eSports has become a specialized micro-niche of opportunity over the last few years. The stunning rise in the popularity of particular teams of video gamers competing against one another in front of a live and broadcast audience is becoming big business — and another potentially lucrative micro-niche for innovative law firms.
For the uninformed, eSports law is an amalgamation of multiple disciplines — labor and employment, contracts, endorsements, sponsorships, gaming, intellectual property, and all the legal challenges that come with those arrangements. Potential clients are likely to include individual gamers, but also game publishers, organizations building potential leagues, sports competition venues, media and entertainment outlets, advertising companies, and let’s not forget potential investors and private equity funds.
The eSport micro-niche in legal started innocuously enough. In February 2015, Roger Quiles, head of Quiles Law, an eSports and sports law firm in New York City, launched the first eSports blog. Then in July 2016, he published The Little Legal Handbook for eSports Teams — an online publication designed to help out players and organization owners on legal matters, such as how to draft a player contract, how to draft a sponsorship agreement, and how to protect intellectual property.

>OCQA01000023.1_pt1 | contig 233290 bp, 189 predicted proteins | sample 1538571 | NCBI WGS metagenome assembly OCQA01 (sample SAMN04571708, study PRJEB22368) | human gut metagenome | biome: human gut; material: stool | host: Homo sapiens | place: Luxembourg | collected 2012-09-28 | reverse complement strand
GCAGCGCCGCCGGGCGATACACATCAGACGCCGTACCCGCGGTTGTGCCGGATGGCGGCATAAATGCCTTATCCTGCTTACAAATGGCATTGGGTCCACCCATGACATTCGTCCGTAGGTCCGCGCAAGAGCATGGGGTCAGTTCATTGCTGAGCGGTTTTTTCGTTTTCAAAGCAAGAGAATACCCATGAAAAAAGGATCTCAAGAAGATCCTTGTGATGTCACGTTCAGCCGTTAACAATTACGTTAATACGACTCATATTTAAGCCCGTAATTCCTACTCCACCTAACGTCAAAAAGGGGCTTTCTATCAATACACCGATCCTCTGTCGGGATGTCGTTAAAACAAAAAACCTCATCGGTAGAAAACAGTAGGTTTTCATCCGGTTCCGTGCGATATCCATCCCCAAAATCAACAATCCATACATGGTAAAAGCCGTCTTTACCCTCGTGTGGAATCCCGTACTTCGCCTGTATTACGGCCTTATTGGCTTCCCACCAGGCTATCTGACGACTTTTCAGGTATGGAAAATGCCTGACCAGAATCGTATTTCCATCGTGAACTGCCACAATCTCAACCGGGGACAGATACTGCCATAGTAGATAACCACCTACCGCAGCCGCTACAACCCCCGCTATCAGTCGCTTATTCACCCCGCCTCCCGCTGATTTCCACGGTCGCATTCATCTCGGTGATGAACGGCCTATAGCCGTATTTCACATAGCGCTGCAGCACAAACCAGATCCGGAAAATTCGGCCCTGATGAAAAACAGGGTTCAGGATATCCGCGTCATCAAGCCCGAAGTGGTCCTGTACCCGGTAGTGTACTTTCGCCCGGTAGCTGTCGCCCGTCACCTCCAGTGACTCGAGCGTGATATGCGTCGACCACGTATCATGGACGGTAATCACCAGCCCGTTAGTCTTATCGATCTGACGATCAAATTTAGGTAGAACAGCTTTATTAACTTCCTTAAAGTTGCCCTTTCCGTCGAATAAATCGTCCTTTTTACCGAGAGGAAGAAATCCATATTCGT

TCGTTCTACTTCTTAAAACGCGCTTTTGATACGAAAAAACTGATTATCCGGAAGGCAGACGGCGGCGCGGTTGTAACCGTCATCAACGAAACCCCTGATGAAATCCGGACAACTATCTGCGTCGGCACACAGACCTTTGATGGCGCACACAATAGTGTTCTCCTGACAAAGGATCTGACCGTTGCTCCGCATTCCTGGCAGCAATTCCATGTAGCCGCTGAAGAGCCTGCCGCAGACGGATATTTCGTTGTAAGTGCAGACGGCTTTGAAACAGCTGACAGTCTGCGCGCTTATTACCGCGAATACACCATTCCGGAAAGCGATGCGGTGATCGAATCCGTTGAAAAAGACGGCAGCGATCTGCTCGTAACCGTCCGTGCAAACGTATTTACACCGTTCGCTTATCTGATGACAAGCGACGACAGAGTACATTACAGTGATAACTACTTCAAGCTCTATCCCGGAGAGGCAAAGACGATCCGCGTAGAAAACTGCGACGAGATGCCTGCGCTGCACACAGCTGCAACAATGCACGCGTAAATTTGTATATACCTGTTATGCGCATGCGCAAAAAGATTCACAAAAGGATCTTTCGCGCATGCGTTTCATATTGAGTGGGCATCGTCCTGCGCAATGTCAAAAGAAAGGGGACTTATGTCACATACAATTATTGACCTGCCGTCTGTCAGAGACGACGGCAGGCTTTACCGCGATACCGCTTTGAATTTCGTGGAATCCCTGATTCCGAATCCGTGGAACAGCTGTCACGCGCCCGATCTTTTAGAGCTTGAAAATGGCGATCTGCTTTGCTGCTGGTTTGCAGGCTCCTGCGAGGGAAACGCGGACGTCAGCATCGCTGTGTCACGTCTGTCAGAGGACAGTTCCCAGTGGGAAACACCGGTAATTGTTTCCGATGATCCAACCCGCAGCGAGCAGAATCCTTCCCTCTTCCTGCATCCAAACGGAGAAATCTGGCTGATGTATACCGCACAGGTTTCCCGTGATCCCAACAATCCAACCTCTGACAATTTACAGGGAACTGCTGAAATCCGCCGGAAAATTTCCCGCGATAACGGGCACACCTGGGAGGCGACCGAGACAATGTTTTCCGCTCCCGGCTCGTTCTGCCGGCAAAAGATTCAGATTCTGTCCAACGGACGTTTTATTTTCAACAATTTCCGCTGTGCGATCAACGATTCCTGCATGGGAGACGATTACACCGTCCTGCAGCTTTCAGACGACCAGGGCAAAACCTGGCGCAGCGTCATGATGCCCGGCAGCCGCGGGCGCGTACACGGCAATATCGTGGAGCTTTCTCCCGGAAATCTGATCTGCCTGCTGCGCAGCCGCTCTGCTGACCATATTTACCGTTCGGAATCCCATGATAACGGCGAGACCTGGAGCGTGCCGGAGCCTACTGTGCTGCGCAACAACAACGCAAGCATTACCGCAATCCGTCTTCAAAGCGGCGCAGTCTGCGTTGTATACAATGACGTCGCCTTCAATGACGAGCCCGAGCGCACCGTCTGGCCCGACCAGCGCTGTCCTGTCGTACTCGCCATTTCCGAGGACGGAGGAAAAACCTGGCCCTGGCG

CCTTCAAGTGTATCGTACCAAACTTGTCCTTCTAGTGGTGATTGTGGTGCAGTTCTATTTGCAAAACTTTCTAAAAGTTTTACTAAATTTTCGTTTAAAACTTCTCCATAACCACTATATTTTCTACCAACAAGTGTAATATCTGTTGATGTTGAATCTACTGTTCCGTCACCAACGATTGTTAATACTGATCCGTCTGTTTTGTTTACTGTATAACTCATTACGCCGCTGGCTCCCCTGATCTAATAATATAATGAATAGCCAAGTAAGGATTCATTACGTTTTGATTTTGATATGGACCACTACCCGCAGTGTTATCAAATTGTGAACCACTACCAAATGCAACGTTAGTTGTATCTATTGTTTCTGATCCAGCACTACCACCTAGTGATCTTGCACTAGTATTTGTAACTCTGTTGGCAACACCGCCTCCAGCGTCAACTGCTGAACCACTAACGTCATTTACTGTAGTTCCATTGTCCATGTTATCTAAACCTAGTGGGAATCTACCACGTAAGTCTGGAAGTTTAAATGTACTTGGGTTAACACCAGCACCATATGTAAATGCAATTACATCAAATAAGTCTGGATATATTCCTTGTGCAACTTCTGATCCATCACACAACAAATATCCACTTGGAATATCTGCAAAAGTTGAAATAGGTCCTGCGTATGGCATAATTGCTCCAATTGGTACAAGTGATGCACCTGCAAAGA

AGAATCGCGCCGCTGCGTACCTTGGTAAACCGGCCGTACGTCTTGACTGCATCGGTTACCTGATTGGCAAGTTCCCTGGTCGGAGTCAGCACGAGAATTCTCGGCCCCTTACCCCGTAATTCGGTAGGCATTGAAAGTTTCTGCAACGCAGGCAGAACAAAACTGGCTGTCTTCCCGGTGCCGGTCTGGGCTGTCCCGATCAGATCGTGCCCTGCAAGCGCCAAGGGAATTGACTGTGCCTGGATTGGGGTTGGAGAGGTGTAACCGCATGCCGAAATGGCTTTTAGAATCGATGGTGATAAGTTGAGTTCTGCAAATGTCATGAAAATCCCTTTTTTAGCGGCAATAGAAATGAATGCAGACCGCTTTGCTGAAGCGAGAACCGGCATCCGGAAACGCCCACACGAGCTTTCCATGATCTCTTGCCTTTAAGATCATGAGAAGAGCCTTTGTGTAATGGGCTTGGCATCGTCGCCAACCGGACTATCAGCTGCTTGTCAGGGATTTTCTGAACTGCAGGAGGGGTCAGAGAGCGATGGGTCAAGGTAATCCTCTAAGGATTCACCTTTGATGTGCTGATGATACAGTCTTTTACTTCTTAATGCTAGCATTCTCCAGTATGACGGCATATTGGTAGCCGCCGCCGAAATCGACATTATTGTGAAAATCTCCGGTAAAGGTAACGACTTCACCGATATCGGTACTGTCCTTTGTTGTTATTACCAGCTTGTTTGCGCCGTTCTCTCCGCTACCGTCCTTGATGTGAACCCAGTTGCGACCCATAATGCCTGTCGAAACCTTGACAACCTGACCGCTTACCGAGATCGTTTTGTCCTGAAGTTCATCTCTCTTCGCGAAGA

In January 2017, Seattle-based lawyer Bryce Blum launched his eSports-only law firm, Electronic Sports and Gaming Law. Blum, an ESPN contributor, first began to make his name in eSports in early 2015 by posting legal opinions and articles on the subject.
Last summer a young associate, practicing employment and labor law, inspired the leadership at the McNees Wallace law firm to announce the launch of their eSports practice group. More recently, Sheppard Mullin announced they were launching a similar group with about 20 attorneys.
The eSports industry brought in $865.1 million in revenue in 2018, according to market researchers Newzoo, and it is expected to reach $1.1 billion this year, based on their projections. With a growth rate of 22.3% year-over-year, Newzoo predicts that the industry will rake in $1.79 billion in revenue by 2022.
According to those familiar with this area, what makes the legal side of this robust, rapidly emerging eSports micro-niche especially complicated and intriguing is that it is still very much a Wild West system without any established norms and patterns. The structure of teams and leagues, the formation of partnerships, and any kind of best practices for those interested in the business are all still being created.
People Are Paying Big Bucks to See eSports
The eSports industry can already boast of having a passionate, global, highly engaged audience. What is especially amazing is the way eSports are moving into stadiums built for popular professional sports like hockey or basketball. More than 20,000 people shelled out at least $60 apiece to see the two-day Overwatch League Final event at the Barclays Center last July. On Stubhub, a ticket resale portal, demand for tickets reached $195 a piece, on par with prices more often associated with major musical acts or sporting events, not for watching video games.